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Evolving properties of intellectual capitalism

Patents and Innovations for Growth and Welfare

Ove Granstrand

Intellectual capitalism is evolving, driving and driven by technological innovations and various forms of entrepreneruship. The purpose of this eagerly anticipated book is to analyze the linkages between R & D, patents, innovations, entrepreneurship and growth. Based on a large array of national empirical and policy studies, it elaborates on a comprehensive range of innovation and IP issues that are pertinent not only to Europe but to the world as a whole. These issues include the role of patents and licensing in the governance of technology and innovation, and the various uses and abuses of patents. It further elaborates on new IP phenomena in an increasingly patent-intensive world with patent-rich multinationals and patent-savvy new entrants from Asia. In a world facing challenges that call for innovative responses, the book contains a set of valuable policy recommendations for strengthening innovativeness for economic growth and ultimately for social value creation.
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Chapter 9: Patent and innovation system developments in Europe, Asia and the US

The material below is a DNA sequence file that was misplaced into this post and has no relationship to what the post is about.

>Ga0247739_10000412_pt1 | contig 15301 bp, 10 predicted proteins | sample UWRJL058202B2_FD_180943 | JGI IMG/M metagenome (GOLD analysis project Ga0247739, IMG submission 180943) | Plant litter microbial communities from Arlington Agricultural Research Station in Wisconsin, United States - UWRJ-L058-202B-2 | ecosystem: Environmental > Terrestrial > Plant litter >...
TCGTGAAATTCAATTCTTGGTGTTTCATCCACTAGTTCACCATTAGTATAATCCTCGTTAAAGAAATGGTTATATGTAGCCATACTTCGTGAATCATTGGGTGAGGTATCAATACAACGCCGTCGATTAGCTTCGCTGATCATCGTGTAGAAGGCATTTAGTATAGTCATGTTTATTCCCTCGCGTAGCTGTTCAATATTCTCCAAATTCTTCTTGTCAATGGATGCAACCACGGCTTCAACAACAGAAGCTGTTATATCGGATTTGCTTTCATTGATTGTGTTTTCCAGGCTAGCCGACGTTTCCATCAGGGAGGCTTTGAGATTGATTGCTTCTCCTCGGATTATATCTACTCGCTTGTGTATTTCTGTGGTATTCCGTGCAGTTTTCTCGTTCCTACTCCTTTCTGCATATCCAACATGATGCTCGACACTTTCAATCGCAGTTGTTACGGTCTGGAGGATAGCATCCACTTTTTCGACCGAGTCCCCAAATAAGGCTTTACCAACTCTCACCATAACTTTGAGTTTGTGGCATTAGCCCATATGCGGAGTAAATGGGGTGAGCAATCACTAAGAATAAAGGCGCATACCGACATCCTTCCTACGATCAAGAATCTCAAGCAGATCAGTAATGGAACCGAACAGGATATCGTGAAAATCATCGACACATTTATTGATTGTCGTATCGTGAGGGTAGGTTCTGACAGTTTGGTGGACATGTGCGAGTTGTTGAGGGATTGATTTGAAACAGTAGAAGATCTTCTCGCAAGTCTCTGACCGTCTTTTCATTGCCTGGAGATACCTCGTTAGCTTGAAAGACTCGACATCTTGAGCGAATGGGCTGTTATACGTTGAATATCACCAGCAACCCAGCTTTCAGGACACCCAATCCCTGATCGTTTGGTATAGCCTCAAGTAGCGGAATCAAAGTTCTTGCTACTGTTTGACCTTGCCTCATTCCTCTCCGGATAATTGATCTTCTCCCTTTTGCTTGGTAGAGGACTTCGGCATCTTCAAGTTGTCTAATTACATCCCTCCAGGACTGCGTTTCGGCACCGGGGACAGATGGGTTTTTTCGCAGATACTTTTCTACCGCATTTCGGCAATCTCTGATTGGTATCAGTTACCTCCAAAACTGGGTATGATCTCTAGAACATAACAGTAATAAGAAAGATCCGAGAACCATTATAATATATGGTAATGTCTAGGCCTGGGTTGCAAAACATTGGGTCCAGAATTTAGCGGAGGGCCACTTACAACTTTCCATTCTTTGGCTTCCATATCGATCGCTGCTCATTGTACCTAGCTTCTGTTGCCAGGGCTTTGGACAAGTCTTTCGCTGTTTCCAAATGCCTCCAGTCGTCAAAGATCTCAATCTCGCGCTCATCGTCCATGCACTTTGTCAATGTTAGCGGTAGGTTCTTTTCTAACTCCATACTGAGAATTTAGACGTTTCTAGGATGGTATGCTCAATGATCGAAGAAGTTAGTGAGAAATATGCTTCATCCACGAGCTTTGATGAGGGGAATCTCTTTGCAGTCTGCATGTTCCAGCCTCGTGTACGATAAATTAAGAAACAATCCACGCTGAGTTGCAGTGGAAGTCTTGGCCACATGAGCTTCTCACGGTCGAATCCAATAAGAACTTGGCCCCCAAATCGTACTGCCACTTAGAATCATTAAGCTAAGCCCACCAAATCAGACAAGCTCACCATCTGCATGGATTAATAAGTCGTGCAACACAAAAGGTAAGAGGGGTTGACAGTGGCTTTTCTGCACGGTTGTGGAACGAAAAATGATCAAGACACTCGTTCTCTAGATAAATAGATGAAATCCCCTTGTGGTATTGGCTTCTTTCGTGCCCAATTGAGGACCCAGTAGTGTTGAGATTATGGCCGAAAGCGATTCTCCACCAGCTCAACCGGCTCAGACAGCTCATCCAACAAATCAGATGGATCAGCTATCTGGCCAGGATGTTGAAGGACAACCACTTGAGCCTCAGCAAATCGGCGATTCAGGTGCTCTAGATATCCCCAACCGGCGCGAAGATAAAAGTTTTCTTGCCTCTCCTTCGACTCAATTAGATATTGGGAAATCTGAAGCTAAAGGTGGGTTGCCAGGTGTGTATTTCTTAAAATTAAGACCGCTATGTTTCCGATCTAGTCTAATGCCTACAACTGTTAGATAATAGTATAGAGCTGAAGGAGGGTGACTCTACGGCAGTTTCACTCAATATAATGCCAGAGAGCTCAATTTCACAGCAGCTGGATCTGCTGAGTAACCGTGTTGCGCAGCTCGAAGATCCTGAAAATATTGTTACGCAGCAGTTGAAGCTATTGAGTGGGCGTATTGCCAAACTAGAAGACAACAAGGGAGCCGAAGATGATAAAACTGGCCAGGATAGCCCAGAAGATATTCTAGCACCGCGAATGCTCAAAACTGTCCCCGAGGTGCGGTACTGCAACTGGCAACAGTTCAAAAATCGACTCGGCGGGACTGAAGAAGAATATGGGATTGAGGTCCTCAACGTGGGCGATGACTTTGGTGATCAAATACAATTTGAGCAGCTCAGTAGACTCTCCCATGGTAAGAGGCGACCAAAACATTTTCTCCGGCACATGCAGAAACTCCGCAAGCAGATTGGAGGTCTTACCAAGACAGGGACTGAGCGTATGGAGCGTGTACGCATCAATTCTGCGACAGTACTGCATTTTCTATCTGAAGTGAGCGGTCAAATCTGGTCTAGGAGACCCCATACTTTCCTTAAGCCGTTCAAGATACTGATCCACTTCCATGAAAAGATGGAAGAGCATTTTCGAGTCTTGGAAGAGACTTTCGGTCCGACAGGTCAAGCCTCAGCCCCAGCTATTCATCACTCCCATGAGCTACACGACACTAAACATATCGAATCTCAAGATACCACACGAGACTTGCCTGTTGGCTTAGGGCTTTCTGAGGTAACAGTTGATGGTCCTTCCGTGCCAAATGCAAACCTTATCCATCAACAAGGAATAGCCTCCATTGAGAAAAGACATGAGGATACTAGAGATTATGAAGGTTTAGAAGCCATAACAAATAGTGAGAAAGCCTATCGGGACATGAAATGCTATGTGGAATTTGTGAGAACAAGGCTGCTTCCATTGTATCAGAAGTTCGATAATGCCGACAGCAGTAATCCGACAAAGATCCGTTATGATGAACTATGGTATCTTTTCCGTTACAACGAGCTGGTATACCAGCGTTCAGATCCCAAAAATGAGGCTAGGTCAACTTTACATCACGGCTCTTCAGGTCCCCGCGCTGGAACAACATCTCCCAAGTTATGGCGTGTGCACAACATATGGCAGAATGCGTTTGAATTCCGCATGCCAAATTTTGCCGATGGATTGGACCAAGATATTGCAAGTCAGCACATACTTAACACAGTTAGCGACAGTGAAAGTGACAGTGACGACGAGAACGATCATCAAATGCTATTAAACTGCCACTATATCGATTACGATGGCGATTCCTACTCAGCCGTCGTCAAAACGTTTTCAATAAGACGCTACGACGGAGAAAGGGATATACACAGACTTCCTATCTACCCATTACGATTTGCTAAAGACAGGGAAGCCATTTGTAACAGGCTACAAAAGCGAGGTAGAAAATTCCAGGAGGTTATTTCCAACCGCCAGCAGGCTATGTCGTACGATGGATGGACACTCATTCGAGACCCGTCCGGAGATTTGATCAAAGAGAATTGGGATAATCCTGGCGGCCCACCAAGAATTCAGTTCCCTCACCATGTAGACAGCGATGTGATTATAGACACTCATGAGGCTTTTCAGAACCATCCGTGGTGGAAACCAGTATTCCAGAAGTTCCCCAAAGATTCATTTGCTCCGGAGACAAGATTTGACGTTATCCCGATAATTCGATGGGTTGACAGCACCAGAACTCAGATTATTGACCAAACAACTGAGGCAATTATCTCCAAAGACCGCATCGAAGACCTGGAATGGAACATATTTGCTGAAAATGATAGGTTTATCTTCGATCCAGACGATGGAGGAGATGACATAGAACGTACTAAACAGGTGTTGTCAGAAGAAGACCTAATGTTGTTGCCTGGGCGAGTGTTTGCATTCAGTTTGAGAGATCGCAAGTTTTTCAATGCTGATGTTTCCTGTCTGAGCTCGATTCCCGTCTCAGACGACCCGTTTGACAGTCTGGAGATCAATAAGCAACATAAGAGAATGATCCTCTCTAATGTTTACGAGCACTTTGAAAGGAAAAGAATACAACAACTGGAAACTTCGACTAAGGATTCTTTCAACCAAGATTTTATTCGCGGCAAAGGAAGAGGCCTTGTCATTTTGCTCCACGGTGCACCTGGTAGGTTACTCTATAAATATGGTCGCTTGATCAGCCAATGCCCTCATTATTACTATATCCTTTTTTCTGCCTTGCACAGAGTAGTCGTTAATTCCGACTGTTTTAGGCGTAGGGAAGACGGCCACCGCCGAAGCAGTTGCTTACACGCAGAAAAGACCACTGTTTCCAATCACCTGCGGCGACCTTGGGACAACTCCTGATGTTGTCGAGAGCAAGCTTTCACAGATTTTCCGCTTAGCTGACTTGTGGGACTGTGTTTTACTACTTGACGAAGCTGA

Ove Granstrand

Extract

An unusual spur of IP reform activities has followed in the aftermath of the advent of the pro-IP era. All countries in the sample have made significant reforms for developing innovation-based economies and becoming innovation-oriented countries. The international patent system as a Western capitalist institution has been adopted and strengthened, especially in Asian countries with China as a prime example. A switch to a strong IP regime tends to occur at a certain development stage for nationalistic protectionist reasons. Patent and innovation policies have risen to the top political and industrial levels, albeit still not well integrated. The pace of patenting and patent reforms has been remarkably high in Asia while lower in Europe and the US. Institutional complexity and gaming in an old and idiosyncratic institutional framework slowed down patent reform work in Europe and the US, producing a meandering policy-making process filled with overoptimistic expectations of “time to signing”. Cross-country convergence was found in several respects – innovation policy convergence with a common supply-side bias, patent system convergence and institutional convergence more generally.

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